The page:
The Judge noted that the Tribunal did not say there would never be circumstances in which such documents came into existence, and there clearly could be (as the facts of this dispute illustrated). What was of more significance, in the Judge’s view, was that when such documents do exist in relation to a LITASCO Clause 4 claim, they would often be relevant and necessary to fulfil the function which LITASCO Clause 2 is designed to serve. Whenever the waiting at anchorage takes place after arrival at the relevant port, there would be an NOR and likely be a statement of facts which could be required to be signed by the terminal or non-signature protested by the Master in relation to that port. That would, in the Judge’s view, likely assist in the swift resolution or further investigation of events which gave rise to a Clause 4 claim. As such, Clause 2B fulfilled its primary function when such documents do exist, and was not engaged when they do not.
Accordingly, despite the deference which he paid to this experienced maritime tribunal, the Judge found himself unable to agree with their conclusion for the reasons explained, and so allowed Charterers’ appeal.
While the judgment is no doubt a clever forensic analysis of the material provisions of the charterparty taken as a whole, which cannot be faulted in that regard, the true meaning and effect of a contract also requires consideration of all the material facts of the case before drawing a conclusion as to whether or not a claim fails.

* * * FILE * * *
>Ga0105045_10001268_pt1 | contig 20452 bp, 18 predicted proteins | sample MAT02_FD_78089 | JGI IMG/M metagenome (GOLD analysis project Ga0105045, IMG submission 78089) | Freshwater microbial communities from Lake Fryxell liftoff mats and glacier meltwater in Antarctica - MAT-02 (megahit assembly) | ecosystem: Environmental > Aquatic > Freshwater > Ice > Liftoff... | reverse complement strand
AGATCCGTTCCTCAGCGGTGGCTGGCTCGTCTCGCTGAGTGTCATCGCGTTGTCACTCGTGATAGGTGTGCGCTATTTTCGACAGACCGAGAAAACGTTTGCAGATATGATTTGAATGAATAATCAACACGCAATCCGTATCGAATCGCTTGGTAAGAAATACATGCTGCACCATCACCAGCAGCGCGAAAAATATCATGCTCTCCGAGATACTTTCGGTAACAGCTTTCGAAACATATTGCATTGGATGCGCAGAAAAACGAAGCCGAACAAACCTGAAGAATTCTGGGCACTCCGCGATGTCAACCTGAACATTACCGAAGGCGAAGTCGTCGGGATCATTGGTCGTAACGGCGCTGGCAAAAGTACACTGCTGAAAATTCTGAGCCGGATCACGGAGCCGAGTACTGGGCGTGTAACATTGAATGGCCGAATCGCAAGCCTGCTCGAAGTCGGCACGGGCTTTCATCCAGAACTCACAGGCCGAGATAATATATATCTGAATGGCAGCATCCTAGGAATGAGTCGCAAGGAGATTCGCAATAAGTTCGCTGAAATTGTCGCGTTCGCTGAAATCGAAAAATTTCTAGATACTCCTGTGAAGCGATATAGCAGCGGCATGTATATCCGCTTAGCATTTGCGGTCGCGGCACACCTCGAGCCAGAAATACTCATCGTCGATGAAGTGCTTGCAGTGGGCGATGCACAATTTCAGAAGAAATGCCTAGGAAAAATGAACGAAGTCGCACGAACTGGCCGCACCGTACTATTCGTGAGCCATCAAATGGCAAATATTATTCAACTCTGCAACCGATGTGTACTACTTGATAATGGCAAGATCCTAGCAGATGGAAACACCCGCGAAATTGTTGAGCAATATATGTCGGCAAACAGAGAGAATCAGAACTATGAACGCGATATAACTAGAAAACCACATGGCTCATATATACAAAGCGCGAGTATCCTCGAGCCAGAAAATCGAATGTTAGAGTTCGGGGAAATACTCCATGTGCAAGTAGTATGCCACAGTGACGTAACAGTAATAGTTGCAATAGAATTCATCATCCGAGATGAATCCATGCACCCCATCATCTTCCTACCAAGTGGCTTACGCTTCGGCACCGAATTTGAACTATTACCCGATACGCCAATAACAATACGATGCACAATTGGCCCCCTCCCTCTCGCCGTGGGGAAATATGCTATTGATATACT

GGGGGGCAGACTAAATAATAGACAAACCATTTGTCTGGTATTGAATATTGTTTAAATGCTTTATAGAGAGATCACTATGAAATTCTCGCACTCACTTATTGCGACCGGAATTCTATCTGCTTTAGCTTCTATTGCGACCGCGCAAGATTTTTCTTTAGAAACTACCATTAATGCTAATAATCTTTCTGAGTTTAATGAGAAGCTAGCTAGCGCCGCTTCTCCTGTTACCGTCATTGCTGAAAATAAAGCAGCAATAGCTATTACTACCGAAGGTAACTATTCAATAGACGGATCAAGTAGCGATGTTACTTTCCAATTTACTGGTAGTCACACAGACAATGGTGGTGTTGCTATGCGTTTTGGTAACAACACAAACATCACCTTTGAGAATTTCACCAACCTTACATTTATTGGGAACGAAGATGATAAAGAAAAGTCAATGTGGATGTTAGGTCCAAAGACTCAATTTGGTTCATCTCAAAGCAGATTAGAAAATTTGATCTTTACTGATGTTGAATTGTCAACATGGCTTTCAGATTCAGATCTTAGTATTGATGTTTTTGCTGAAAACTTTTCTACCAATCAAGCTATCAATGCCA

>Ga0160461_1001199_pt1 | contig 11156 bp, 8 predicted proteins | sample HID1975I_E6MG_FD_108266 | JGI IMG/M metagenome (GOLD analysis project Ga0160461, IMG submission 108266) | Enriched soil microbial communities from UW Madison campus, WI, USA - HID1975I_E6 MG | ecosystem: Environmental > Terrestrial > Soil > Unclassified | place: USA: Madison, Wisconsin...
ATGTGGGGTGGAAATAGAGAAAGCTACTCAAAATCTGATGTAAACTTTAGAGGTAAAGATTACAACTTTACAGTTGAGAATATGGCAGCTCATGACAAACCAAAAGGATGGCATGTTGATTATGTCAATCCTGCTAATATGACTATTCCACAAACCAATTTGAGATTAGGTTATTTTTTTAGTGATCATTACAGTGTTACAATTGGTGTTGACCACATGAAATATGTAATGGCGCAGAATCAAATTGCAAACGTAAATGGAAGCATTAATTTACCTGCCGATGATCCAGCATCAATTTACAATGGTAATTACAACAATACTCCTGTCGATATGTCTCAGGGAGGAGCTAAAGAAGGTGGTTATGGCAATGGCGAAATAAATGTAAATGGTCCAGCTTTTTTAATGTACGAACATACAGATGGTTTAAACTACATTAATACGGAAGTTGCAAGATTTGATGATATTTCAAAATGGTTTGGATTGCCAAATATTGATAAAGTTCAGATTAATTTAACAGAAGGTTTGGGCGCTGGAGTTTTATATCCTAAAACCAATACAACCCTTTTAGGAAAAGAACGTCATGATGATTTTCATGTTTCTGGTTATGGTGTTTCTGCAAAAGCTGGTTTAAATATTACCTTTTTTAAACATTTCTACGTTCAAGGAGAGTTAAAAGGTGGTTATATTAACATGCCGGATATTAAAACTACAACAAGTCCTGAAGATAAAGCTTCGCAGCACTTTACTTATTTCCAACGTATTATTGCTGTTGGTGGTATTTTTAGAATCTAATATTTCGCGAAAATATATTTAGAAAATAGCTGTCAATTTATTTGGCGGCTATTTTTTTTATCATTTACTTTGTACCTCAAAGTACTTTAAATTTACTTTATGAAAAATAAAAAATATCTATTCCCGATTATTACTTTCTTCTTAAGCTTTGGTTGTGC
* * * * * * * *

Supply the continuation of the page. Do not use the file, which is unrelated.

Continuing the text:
Appeals from arbitration awards under section 69 of the Arbitration Act 1996 are supposed to be on questions of law alone, whereas the key material consideration in this case was really factual: were there any documents to be presented under LITASCO Clause 2B given that the claim was under Clause 4?
The Tribunal had made tolerably clear that they considered, as a matter of fact, there were no documents to be presented under LITASCO Clause 2B, because a claim under Clause 4, awaiting orders, was such that none of the documents listed in Clause 2B would normally be expected to be generated for such a claim.
Accordingly, to the extent the Tribunal had, in the Judge’s view, made insufficient factual findings for the awaiting orders event, the more appropriate course, instead of simply allowing the appeal, would have been to remit the matter back to the Tribunal for further consideration of the facts, given his decision on the true meaning of the provisions of the charterparty as a whole.
However, had documents for a LITASCO Clause 4 claim been required, explicit provision could and would no doubt have been made within the Clauses themselves, given the detail within the LITASCO Clauses. As there was no such provision, this necessarily and implicitly meant no documents were required, as to present copies of the email exchanges between the vessel and Charterers regarding the timings of the waiting period would be an exercise in futility, since these were documents that Charterers already had.